Dollarama Inc. Is Turning Dollars Into Gold

Dollarama Inc. (TSX:DOL) is a dollar store where you can find a multitude of items, from tools to food, at prices varying between $1 and $4. This retail chain is very successful, and so is its stock. Indeed, Dollarama’s share price has risen more than 1,200% since it began trading publicly in 2009.

The company has expanded beyond Canada to Central America, and its sales and profits continue to rise across Canada.

Let’s analyze this growth stock to see if it’s the right time to buy some shares.

Q1 2018 profit beat estimates, but revenue falls short

Dollarama released its earnings results for fiscal Q1 2018 on June 7. The company reported a better-than-expected profit for the eighth straight quarter, as customers on average spent more at its stores, sending shares to an all-time high of $132.34.

The dollar store reported EPS of $0.82 for the quarter ended April 30, beating the Thomson Reuters’s consensus estimate of $0.79 by $0.03. The company had revenue of $704.95 million for the quarter, falling short of the consensus estimate of $712.60 million. It had a return on equity of 559.12% and a net margin of 13.43%.

Dollarama keeps prices low by minimizing overhead costs with no advertising and stores without frills. However, the company makes a high-profit margin by selling cheap imitations of more expensive brands.

Dollarama has benefited from higher prices after beginning to sell items priced up to $4 last year. About 65% of its sales in the first quarter came from items priced above $1.25 compared with 60.5% a year earlier.

A factor that helps Dollarama to have such high sales is that there is less competition in the Canadian discount-retail market than in the U.S. market. Retailers such as Dollar Tree, Inc. and Dollar General Corp. compete fiercely for market share in the United States.

Dollarama also recently announced a quarterly dividend of $0.11 per share, which will be paid on August 2. This is a rise of 10% from the previous dividend of $0.10 per share. The new dividend payment represents a $0.44 dividend on an annualized basis and a yield of 0.36%.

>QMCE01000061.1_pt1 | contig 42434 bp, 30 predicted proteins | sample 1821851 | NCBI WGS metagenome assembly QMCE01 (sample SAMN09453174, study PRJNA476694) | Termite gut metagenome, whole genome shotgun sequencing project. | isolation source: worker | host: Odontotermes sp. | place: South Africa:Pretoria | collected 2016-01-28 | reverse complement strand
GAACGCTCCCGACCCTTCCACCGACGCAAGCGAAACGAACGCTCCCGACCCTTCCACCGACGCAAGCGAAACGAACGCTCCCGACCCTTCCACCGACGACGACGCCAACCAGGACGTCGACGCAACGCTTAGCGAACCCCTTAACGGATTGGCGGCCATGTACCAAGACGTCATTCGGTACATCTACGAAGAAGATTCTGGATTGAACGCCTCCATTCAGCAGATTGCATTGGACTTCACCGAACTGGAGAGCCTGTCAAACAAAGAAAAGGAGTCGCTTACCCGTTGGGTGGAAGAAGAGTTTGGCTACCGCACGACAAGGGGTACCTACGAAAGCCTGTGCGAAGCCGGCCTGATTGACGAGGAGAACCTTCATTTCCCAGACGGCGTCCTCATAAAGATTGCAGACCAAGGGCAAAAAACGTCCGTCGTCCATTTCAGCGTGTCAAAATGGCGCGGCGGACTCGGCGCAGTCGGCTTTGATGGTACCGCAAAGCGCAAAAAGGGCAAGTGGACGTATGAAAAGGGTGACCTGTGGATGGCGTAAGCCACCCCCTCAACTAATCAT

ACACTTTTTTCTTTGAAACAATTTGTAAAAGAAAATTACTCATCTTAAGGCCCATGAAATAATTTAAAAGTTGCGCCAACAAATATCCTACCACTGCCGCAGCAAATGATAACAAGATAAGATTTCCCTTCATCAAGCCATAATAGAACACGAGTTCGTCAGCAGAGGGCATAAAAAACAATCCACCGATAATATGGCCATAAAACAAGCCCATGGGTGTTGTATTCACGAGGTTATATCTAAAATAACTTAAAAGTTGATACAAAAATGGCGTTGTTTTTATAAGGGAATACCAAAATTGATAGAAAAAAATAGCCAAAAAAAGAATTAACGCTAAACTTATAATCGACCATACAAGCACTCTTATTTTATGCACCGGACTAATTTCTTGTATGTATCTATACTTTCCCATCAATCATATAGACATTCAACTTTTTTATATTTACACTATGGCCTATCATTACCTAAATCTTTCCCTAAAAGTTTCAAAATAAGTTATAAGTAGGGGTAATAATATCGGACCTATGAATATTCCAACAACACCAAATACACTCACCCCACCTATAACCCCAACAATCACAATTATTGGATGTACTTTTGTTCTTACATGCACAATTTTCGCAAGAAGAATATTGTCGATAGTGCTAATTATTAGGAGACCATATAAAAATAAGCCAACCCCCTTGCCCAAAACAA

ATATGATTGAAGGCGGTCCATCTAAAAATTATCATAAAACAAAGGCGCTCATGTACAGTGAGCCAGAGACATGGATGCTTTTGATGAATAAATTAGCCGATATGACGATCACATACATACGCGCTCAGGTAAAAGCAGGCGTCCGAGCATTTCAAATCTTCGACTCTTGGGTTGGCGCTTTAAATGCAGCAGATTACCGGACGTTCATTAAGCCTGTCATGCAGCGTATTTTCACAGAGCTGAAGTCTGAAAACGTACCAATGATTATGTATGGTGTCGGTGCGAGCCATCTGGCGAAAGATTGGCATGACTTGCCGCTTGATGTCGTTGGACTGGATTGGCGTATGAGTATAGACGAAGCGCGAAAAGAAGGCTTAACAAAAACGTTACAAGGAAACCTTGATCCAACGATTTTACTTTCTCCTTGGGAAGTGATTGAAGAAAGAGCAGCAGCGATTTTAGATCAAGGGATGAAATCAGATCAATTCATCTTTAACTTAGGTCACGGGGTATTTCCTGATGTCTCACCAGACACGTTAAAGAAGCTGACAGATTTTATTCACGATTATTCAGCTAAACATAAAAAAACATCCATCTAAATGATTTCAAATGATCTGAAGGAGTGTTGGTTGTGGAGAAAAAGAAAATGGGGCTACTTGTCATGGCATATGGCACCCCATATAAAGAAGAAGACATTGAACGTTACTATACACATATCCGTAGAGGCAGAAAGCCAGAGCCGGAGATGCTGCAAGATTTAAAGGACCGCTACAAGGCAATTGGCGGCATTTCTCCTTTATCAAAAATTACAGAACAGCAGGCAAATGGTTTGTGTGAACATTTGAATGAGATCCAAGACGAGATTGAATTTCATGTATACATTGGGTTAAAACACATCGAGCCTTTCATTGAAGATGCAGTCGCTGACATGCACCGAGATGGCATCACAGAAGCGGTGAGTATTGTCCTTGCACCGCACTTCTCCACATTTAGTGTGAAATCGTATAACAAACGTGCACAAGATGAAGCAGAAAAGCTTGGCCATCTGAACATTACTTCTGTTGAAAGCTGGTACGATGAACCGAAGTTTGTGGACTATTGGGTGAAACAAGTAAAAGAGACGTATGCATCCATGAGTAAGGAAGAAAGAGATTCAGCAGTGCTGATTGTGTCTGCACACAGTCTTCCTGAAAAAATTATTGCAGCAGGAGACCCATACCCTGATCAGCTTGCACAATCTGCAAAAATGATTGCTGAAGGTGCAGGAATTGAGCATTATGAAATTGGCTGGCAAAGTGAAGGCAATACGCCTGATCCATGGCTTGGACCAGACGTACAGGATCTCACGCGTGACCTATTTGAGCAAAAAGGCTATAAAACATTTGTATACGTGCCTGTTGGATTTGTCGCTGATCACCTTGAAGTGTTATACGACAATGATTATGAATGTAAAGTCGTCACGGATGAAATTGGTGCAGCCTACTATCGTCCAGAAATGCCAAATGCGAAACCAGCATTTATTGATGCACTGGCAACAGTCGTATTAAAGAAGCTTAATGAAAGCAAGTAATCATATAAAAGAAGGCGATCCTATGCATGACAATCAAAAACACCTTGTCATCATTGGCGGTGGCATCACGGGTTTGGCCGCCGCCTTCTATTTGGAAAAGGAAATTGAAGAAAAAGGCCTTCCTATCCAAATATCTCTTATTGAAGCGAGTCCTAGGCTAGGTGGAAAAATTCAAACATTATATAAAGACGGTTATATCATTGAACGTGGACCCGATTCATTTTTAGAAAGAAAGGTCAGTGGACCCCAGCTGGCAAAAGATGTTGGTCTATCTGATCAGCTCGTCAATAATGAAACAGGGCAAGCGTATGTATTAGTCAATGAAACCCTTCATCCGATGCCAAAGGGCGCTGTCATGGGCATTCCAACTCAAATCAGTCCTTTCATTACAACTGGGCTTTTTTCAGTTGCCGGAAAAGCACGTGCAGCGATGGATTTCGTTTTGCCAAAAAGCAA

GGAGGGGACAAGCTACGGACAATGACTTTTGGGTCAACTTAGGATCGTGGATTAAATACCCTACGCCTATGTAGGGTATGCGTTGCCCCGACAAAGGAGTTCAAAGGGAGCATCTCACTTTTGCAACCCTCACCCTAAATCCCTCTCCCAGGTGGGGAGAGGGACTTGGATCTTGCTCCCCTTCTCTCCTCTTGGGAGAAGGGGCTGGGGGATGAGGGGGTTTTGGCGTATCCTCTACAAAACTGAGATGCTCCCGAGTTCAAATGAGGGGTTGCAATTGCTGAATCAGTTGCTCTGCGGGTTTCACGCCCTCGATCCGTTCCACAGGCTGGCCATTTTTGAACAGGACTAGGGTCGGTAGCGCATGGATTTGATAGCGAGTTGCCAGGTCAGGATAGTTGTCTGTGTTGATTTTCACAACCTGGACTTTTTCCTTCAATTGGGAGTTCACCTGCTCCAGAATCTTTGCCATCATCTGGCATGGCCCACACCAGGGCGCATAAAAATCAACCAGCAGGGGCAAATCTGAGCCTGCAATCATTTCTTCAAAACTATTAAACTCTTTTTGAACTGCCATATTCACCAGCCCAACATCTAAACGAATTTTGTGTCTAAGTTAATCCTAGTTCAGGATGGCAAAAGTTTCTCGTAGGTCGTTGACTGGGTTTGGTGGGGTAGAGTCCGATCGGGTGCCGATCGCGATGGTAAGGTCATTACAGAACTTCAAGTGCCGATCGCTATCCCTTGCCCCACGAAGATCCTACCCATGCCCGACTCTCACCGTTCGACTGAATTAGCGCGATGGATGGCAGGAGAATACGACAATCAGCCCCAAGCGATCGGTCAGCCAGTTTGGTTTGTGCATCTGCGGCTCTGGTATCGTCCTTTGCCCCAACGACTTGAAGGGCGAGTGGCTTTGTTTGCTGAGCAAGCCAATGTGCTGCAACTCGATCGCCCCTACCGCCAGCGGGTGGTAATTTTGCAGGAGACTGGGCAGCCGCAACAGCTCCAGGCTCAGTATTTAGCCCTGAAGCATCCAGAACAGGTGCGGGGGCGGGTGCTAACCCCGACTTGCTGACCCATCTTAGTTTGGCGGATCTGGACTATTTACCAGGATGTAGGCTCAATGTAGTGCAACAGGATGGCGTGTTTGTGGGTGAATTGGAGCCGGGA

More store openings and new method of payment 

Dollarama opened several stores during the last few years and is planning to open more. Indeed, the discount retailer opened 65 stores over the course of the last fiscal year, bringing its total count to 1,095.

It raised its long-term store growth forecast in the process; management thinks the chain can grow to 1,700 stores over the course of the next eight to 10 years, well above its previous forecast of 1,400 outlets.

To increase sales and profits, Dollarama has begun accepting credit cards as a payment method in some of its stores. Every Dollarama will be accepting credit cards by the end of this year. Pilot tests have been run which showed that sales growth will offset credit cards transaction fees.

I think this is a good business decision, since less people are carrying cash with them, and more people use credit cards over debit cards. Since consumers can buy more with a credit card than with cash (unless they’re carrying a pile of money with them, which is unlikely), they will be tempted to buy more.

On June 8, the Royal Bank of Canada issued a report where it lifted its price target for Dollarama from $138 to $139. The firm presently has an “outperform” rating on the stock. This price target points to a potential upside of about 14% from the stock’s current price.

I think Dollarama’s stock is a good buy, but I find it a little expensive with a forward P/E of 28.06. However, if you’re looking for a growth stock, it’s an excellent choice since there is still plenty of room for growth. This defensive stock is a great investment for the long term.

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Fool contributor Stephanie Bedard-Chateauneuf own shares of Dollarama Inc.

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